WhatsApp set to introduce voice calling -- here's why it matters
WhatsApp today rolled out an update to its iOS app, which along with bug fixes adds a dialer button to its text messaging service. The dialer button -- as you might imagine -- is for placing voice calls, a feature that the Facebook-owned company announced last February. Earlier this week, the same feature was spotted on the WhatsApp’s Android client, and the company also confirmed that it was beta testing it with select users.
The feature, however, doesn’t work just yet, but changes in the user interface do give us an idea of what this forthcoming feature will look like. It is evident that WhatsApp has plans to roll out the voice-calling feature to its app shortly. But why is everyone in the press writing about it? How does the addition of voice calling functionality -- something which Facebook’s Messenger, Google’s Hangouts, and Microsoft’s Skype already offer -- change things? Here’s how.
Last month, WhatsApp announced that it has reached 700 million MAUs (monthly active users). The company also announced that its service is being utilized to send about 30 billion messages a day. It’s a huge number, and its significance increases by many folds when you realize that people all over the globe only send 20 billion SMSs a day.
In brutal -- yet factually correct words -- WhatsApp alone is cannibalizing SMS. I’m not saying that WhatsApp and/or any other IM will push the SMSs to extinction, but unarguably, growing numbers of people are now using instant messenger clients to chat. And I can’t help but imagine that the voice-calling feature on WhatsApp will set the tone to a new tradition, as well, and change the way people make calls around the world.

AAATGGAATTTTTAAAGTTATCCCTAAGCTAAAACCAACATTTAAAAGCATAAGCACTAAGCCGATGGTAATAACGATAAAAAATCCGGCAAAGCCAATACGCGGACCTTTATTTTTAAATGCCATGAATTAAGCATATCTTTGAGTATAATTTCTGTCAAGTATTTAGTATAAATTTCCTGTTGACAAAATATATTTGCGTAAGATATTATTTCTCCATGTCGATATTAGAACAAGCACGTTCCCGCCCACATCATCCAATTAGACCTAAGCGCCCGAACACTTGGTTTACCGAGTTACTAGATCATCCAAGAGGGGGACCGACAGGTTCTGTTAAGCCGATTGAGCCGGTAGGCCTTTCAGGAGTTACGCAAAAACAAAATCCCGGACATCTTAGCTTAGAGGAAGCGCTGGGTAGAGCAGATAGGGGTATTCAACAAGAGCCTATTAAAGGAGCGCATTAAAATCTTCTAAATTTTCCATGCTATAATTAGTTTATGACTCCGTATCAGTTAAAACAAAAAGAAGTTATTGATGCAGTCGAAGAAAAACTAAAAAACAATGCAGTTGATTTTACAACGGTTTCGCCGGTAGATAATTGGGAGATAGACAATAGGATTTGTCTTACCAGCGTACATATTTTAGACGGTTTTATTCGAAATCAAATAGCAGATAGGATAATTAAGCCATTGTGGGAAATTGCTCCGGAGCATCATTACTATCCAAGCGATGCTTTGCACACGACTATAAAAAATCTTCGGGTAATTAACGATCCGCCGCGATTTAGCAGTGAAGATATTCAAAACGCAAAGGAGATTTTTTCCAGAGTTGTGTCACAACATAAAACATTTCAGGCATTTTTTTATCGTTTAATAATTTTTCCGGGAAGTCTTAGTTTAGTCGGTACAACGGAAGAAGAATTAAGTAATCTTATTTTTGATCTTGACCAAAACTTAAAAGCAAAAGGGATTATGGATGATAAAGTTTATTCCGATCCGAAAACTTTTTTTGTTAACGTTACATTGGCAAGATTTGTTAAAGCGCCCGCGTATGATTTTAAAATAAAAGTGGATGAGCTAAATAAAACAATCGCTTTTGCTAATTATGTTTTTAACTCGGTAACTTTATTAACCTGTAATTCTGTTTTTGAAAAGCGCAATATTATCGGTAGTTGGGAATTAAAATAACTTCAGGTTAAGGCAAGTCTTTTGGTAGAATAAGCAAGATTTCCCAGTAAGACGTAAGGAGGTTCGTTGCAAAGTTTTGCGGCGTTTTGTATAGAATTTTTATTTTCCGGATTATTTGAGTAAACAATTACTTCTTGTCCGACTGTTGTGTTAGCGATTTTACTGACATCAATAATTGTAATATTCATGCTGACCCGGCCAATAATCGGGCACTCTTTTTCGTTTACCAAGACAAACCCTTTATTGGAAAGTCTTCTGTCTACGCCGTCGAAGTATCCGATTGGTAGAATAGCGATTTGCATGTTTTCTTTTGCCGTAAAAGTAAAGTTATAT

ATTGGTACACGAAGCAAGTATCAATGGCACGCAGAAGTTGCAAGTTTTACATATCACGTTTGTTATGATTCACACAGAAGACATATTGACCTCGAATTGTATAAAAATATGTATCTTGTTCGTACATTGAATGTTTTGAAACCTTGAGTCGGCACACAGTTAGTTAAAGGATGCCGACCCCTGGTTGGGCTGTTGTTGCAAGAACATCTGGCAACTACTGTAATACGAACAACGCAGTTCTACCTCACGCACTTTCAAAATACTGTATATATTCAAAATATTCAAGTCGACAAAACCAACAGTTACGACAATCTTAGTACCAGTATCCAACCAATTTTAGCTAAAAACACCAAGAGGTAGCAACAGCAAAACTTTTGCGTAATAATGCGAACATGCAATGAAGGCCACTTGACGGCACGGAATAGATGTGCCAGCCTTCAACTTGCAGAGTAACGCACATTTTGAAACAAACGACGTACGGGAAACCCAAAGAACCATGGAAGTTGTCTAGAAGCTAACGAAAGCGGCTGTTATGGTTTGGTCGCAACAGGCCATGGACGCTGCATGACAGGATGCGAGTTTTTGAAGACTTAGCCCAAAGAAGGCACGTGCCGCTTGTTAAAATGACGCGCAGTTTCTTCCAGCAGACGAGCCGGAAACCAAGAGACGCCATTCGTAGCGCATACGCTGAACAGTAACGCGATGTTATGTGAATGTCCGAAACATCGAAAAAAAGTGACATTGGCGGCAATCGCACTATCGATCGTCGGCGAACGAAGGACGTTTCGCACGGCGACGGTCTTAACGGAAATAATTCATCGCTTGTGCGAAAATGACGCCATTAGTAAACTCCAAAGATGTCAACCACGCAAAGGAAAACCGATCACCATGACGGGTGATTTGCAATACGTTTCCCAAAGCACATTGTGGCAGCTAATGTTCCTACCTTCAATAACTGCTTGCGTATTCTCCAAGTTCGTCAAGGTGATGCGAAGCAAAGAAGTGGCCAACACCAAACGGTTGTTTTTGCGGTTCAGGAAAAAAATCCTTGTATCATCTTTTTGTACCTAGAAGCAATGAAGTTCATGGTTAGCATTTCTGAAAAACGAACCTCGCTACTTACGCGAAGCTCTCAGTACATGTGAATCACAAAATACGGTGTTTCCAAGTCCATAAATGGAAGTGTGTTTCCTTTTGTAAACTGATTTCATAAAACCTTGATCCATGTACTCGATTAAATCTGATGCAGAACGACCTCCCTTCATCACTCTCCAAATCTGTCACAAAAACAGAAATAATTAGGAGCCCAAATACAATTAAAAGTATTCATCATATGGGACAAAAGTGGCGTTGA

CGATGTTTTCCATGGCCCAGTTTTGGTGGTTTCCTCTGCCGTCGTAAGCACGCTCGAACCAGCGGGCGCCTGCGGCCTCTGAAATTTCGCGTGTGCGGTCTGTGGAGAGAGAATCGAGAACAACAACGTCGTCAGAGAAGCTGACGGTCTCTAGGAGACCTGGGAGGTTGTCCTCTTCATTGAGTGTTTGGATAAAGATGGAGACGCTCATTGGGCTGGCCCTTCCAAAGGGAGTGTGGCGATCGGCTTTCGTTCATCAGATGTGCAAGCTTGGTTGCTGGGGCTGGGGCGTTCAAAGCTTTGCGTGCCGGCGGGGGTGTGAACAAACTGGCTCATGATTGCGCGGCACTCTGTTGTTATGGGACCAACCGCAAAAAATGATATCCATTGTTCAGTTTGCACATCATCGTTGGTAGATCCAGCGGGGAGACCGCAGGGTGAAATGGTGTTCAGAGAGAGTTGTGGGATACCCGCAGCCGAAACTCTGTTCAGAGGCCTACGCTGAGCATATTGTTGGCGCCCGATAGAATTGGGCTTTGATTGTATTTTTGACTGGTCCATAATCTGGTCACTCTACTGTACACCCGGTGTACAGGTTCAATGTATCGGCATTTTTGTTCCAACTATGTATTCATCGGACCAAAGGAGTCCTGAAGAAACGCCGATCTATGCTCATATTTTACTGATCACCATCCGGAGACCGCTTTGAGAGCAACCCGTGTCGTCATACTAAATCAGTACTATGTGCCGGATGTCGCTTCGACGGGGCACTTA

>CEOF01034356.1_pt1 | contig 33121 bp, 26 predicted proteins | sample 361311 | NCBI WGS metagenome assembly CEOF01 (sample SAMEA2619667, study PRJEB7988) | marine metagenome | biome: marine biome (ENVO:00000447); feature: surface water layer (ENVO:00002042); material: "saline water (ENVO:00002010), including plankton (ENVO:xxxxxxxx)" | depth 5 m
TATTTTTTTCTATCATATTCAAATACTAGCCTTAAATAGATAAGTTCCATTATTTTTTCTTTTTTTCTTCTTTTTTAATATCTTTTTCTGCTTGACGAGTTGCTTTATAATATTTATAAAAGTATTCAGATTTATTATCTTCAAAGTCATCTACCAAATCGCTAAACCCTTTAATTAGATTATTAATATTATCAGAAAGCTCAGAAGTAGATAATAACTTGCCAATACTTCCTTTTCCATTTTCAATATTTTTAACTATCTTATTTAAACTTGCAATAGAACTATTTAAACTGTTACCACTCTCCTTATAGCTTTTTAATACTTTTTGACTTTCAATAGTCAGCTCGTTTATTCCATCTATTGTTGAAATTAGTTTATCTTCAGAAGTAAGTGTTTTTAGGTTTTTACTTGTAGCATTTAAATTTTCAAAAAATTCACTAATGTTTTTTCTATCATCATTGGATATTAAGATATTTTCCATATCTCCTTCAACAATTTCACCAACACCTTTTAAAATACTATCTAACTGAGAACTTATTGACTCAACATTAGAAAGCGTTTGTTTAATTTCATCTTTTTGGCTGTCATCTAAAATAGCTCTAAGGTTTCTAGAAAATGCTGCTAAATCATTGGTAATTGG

Voice calling may not sound as handy in developed countries such as USA, as people on that side of the pond have incredibly cheaper voice and data plans. And Skype is already a household name. But things aren’t exactly the same in other parts of the world especially in developing nations.
Statistically speaking, using an instant messaging service to place a voice call makes financial sense. Skype, for example, uses 6 to 20 kbps or around 150KB per minute for a voice call. The amount a user would have to pay for this much data is a lot less than a voice call tariff. In India, for instance, that much data usage with standard internet data plans of say $2-4 per GB will provide users with over 6,820 minutes, something which would otherwise cost a user Rs 6,820 (more than $100) over a typical voice call.
As I mentioned above, the voice-calling feature in WhatsApp is a big deal. Sure it has been around in services like Skype, and Hangouts, and some not as popular IMs like Viber and Line, but none of them have such a large userbase. In India alone there are around 70 million monthly active WhatsApp users. It’s a huge number considering that only 150-200 million users sport a smartphone in that country.